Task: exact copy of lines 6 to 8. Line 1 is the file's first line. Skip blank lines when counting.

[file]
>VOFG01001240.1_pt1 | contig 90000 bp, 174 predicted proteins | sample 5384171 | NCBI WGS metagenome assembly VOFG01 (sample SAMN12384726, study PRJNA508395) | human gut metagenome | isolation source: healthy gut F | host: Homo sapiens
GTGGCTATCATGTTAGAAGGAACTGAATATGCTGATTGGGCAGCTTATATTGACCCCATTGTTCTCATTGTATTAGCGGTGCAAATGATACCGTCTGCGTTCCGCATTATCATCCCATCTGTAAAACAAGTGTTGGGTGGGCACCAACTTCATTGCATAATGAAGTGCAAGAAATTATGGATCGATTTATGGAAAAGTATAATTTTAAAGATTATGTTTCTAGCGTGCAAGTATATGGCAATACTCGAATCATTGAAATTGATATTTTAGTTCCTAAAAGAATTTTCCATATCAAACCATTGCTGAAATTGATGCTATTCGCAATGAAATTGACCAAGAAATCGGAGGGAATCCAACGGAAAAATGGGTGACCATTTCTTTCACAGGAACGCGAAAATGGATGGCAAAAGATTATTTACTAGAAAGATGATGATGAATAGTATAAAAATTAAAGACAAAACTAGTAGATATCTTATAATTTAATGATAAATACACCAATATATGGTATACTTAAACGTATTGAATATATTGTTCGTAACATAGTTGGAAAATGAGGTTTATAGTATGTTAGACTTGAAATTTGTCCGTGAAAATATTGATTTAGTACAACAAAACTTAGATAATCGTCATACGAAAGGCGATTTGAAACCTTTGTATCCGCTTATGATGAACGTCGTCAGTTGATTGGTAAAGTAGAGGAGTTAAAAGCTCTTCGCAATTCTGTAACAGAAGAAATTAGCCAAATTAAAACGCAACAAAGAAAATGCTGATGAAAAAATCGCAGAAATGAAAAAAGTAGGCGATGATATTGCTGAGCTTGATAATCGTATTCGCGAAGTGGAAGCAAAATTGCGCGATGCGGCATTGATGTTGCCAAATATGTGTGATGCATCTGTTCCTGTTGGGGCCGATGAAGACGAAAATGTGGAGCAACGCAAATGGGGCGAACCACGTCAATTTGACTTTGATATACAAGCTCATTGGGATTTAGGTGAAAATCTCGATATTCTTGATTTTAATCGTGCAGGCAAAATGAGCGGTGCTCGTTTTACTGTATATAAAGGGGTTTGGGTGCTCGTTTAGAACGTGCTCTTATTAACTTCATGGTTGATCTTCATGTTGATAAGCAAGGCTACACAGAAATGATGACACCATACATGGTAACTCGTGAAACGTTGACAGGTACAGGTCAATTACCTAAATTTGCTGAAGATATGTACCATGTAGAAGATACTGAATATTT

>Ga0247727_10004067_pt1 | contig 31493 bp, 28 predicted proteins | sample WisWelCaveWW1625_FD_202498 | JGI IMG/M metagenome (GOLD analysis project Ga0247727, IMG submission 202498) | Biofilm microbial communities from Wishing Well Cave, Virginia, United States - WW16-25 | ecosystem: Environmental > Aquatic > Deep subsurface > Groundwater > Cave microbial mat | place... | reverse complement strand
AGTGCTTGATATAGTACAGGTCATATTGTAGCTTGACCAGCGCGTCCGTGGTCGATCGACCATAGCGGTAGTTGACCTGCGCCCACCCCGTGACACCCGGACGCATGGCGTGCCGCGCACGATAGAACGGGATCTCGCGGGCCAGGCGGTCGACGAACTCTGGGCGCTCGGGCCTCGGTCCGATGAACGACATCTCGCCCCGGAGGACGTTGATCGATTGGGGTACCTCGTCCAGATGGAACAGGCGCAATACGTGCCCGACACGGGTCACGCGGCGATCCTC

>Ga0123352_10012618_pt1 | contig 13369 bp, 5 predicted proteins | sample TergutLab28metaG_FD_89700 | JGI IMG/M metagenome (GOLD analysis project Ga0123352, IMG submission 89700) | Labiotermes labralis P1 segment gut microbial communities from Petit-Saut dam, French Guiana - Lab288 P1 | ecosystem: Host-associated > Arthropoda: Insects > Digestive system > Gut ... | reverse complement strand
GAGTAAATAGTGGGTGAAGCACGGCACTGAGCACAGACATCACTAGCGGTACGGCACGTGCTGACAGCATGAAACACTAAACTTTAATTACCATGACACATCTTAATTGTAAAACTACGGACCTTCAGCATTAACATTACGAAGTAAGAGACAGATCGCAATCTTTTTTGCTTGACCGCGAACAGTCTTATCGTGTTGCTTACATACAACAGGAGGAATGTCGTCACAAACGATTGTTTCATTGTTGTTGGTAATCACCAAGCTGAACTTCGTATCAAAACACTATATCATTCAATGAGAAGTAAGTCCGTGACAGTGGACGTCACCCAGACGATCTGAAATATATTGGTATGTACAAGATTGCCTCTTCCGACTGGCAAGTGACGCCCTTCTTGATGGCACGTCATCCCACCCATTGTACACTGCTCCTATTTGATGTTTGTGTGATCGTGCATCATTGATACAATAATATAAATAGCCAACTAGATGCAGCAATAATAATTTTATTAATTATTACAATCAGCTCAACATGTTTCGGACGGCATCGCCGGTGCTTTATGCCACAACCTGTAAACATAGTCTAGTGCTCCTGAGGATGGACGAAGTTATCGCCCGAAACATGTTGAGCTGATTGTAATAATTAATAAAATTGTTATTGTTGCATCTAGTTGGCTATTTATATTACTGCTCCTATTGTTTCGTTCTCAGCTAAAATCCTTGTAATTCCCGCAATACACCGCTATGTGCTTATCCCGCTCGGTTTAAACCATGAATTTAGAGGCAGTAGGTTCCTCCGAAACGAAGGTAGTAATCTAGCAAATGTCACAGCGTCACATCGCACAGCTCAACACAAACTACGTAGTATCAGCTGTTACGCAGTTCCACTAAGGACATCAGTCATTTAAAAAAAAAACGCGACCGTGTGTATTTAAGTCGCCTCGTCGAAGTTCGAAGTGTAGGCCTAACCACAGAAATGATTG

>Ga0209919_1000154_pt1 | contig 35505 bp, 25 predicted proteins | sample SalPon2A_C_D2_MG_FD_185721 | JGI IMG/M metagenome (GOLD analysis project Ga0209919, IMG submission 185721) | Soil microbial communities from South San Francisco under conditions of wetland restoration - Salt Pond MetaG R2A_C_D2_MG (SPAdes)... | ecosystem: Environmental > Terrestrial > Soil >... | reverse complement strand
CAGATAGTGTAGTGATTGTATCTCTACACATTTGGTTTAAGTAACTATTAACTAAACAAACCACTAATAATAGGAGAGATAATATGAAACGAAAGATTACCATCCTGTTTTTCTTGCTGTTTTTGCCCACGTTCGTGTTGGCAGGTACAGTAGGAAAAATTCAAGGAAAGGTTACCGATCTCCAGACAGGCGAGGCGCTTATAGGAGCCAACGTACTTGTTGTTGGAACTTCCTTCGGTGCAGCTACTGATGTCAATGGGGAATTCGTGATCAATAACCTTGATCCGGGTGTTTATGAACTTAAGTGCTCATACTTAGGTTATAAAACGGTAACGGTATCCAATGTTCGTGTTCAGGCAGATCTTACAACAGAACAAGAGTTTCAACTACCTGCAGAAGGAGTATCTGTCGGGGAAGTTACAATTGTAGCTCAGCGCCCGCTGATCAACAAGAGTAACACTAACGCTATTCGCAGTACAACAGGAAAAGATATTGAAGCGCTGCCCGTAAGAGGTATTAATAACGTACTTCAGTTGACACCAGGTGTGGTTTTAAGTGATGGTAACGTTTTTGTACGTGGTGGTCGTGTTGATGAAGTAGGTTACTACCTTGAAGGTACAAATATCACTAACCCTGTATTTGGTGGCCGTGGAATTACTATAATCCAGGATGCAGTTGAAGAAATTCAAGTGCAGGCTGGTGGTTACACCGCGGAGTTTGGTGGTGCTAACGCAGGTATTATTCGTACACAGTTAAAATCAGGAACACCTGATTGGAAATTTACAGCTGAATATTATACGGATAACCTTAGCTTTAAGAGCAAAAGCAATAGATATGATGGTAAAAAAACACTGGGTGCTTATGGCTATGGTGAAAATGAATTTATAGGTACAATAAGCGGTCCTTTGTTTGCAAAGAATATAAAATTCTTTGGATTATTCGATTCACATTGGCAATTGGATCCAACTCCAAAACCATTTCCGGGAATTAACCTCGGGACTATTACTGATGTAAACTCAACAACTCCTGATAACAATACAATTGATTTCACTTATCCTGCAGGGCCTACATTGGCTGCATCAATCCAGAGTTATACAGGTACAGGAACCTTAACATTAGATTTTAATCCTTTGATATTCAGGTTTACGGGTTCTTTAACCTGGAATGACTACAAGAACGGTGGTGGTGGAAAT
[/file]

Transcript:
GAGTAAATAGTGGGTGAAGCACGGCACTGAGCACAGACATCACTAGCGGTACGGCACGTGCTGACAGCATGAAACACTAAACTTTAATTACCATGACACATCTTAATTGTAAAACTACGGACCTTCAGCATTAACATTACGAAGTAAGAGACAGATCGCAATCTTTTTTGCTTGACCGCGAACAGTCTTATCGTGTTGCTTACATACAACAGGAGGAATGTCGTCACAAACGATTGTTTCATTGTTGTTGGTAATCACCAAGCTGAACTTCGTATCAAAACACTATATCATTCAATGAGAAGTAAGTCCGTGACAGTGGACGTCACCCAGACGATCTGAAATATATTGGTATGTACAAGATTGCCTCTTCCGACTGGCAAGTGACGCCCTTCTTGATGGCACGTCATCCCACCCATTGTACACTGCTCCTATTTGATGTTTGTGTGATCGTGCATCATTGATACAATAATATAAATAGCCAACTAGATGCAGCAATAATAATTTTATTAATTATTACAATCAGCTCAACATGTTTCGGACGGCATCGCCGGTGCTTTATGCCACAACCTGTAAACATAGTCTAGTGCTCCTGAGGATGGACGAAGTTATCGCCCGAAACATGTTGAGCTGATTGTAATAATTAATAAAATTGTTATTGTTGCATCTAGTTGGCTATTTATATTACTGCTCCTATTGTTTCGTTCTCAGCTAAAATCCTTGTAATTCCCGCAATACACCGCTATGTGCTTATCCCGCTCGGTTTAAACCATGAATTTAGAGGCAGTAGGTTCCTCCGAAACGAAGGTAGTAATCTAGCAAATGTCACAGCGTCACATCGCACAGCTCAACACAAACTACGTAGTATCAGCTGTTACGCAGTTCCACTAAGGACATCAGTCATTTAAAAAAAAAACGCGACCGTGTGTATTTAAGTCGCCTCGTCGAAGTTCGAAGTGTAGGCCTAACCACAGAAATGATTG

>Ga0209919_1000154_pt1 | contig 35505 bp, 25 predicted proteins | sample SalPon2A_C_D2_MG_FD_185721 | JGI IMG/M metagenome (GOLD analysis project Ga0209919, IMG submission 185721) | Soil microbial communities from South San Francisco under conditions of wetland restoration - Salt Pond MetaG R2A_C_D2_MG (SPAdes)... | ecosystem: Environmental > Terrestrial > Soil >... | reverse complement strand
CAGATAGTGTAGTGATTGTATCTCTACACATTTGGTTTAAGTAACTATTAACTAAACAAACCACTAATAATAGGAGAGATAATATGAAACGAAAGATTACCATCCTGTTTTTCTTGCTGTTTTTGCCCACGTTCGTGTTGGCAGGTACAGTAGGAAAAATTCAAGGAAAGGTTACCGATCTCCAGACAGGCGAGGCGCTTATAGGAGCCAACGTACTTGTTGTTGGAACTTCCTTCGGTGCAGCTACTGATGTCAATGGGGAATTCGTGATCAATAACCTTGATCCGGGTGTTTATGAACTTAAGTGCTCATACTTAGGTTATAAAACGGTAACGGTATCCAATGTTCGTGTTCAGGCAGATCTTACAACAGAACAAGAGTTTCAACTACCTGCAGAAGGAGTATCTGTCGGGGAAGTTACAATTGTAGCTCAGCGCCCGCTGATCAACAAGAGTAACACTAACGCTATTCGCAGTACAACAGGAAAAGATATTGAAGCGCTGCCCGTAAGAGGTATTAATAACGTACTTCAGTTGACACCAGGTGTGGTTTTAAGTGATGGTAACGTTTTTGTACGTGGTGGTCGTGTTGATGAAGTAGGTTACTACCTTGAAGGTACAAATATCACTAACCCTGTATTTGGTGGCCGTGGAATTACTATAATCCAGGATGCAGTTGAAGAAATTCAAGTGCAGGCTGGTGGTTACACCGCGGAGTTTGGTGGTGCTAACGCAGGTATTATTCGTACACAGTTAAAATCAGGAACACCTGATTGGAAATTTACAGCTGAATATTATACGGATAACCTTAGCTTTAAGAGCAAAAGCAATAGATATGATGGTAAAAAAACACTGGGTGCTTATGGCTATGGTGAAAATGAATTTATAGGTACAATAAGCGGTCCTTTGTTTGCAAAGAATATAAAATTCTTTGGATTATTCGATTCACATTGGCAATTGGATCCAACTCCAAAACCATTTCCGGGAATTAACCTCGGGACTATTACTGATGTAAACTCAACAACTCCTGATAACAATACAATTGATTTCACTTATCCTGCAGGGCCTACATTGGCTGCATCAATCCAGAGTTATACAGGTACAGGAACCTTAACATTAGATTTTAATCCTTTGATATTCAGGTTTACGGGTTCTTTAACCTGGAATGACTACAAGAACGGTGGTGGTGGAAAT